This book essentially talks about how to sustain innovation in a company (not just startups). Ries began the book by talking about IMVU, a 3D instant messaging kind of social media platform, and its success stories, followed by other companies such as Kodak and Dropbox. As a fresh-out-of-college student with little work experience and minimal knowledge about startups, this book was a bit complex for me to apprehend. However, after reading summaries from a few sites, I have constructed a better understanding to share with you all in my own words.
Let’s first define what a start-up is:
You can never be sure of what the demands and needs are from people as they keep on changing with the continuous advancement of technology that we have now. As companies continue to develop their product/service, they must demonstrate validated learning using metrics where they know they are demonstrating progress in their creation meeting customers’ demands. This method is inspired by Toyota’s motto, genchi gembutsu, which means “go and see for yourself.” From this motto, companies can find who their target audience is and what they want, which is crucial at the beginning stages of starting a company.
After key tasks have been established and deciphered from the initial stages, you then have a minimum viable product (MVP) solidified to help conduct a build-measure-learn feedback loop to ensure progress is STILL being made by performing this in small batch sizes to avoid major mistakes later on. Ries emphasizes conducting experiments rather than a large one at the final stages to save time. This consistent testing for success will determine whether to pivot (reestablishing a new baseline) or persevere.
Once the feedback loop is ready to persevere, the next step is for the startups to regulate speed without wasting any more time, while also being mindful of not getting too ahead of themselves. Developers often get so fixated on their creation that they often forget what the actual needs of the customers are. In conjunction with the build-measure-feedback loop, Ries explained the “Five Whys,” created by Taiichi Ohno, founder of Toyota Production System. The “Five Whys” help objectively reveal the root cause of any problems that may arise during the development of the startup without blame to any one individual. Ries emphasized that it is imperative to have a meeting with all members involved in the Five Whys because behind every technical problem is a human problem.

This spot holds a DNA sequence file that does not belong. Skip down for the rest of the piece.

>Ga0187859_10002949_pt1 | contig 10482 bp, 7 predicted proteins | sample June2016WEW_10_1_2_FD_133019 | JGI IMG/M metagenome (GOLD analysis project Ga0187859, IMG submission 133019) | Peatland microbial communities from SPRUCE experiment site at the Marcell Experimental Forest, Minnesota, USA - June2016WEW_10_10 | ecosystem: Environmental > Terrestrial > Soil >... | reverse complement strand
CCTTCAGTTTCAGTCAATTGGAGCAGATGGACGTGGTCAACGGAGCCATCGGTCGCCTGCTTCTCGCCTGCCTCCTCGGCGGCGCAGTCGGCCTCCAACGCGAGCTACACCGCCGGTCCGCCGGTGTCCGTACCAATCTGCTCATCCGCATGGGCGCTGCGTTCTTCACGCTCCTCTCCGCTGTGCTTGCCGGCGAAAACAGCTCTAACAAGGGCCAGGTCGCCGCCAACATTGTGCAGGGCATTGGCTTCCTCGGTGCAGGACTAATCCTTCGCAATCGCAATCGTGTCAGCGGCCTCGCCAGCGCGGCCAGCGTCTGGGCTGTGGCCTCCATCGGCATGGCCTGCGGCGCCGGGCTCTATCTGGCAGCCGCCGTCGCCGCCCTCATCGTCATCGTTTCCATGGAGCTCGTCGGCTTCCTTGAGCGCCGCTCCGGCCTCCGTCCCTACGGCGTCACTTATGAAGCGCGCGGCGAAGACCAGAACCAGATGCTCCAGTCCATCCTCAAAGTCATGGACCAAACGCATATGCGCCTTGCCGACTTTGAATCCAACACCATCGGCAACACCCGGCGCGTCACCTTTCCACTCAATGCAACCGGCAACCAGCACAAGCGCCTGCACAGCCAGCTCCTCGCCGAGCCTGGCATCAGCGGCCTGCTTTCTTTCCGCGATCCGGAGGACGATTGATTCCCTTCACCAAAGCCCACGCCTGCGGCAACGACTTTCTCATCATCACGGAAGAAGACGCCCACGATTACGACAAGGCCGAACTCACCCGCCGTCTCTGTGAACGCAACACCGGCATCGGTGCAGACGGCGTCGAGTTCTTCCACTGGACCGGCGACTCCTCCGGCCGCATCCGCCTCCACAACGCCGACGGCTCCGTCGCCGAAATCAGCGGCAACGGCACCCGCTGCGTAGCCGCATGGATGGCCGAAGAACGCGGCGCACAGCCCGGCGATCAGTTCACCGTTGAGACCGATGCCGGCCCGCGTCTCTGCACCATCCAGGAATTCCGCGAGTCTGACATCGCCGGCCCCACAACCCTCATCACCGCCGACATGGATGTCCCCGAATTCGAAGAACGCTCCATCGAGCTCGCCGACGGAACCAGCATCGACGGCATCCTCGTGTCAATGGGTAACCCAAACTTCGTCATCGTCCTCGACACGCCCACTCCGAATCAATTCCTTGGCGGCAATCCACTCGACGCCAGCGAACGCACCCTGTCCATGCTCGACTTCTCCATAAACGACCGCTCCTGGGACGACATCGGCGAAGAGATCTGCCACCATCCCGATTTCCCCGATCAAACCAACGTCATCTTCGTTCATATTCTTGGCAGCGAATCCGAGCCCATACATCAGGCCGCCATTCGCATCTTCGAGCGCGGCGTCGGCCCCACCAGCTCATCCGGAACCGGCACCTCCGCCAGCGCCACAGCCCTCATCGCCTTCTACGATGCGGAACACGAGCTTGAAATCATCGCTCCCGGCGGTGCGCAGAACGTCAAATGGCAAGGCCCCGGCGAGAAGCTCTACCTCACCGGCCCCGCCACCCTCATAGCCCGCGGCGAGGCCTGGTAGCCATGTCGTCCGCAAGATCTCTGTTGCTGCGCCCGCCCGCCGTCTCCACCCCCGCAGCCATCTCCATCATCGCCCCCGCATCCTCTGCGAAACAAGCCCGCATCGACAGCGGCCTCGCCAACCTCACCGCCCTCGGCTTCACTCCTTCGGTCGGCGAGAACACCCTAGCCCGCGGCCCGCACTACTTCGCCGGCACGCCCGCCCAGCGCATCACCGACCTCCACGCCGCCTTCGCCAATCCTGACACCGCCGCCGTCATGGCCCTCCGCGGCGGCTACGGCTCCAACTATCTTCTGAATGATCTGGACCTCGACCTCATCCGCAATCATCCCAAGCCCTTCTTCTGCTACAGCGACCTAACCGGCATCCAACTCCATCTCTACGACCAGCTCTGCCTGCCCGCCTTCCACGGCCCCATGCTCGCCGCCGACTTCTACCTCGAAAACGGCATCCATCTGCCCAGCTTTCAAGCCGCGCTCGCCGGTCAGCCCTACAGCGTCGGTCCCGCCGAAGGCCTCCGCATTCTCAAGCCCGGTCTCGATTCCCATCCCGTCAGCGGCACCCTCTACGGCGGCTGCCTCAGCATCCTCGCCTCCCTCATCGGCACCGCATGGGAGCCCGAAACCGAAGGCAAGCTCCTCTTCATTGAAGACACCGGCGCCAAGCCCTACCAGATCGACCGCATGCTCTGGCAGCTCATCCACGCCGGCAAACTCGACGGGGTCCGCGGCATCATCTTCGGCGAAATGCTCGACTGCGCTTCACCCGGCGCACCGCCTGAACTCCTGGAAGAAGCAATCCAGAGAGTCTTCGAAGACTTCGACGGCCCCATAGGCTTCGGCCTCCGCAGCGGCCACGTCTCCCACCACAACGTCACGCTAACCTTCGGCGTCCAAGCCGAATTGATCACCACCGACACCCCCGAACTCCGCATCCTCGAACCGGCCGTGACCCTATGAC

In summary, disruptive innovation, the creation of new market value and network, is key to success in any company as old networks become obsolete over time. Surely, startups have the ability to adapt to changes more rapidly, but large companies also have an advantage with more money and can also do the same with more mindful changes in culture. Having a sandbox of innovators at hand working in cross-functional teams to continuously improve the old will provide a stable foundation for growth.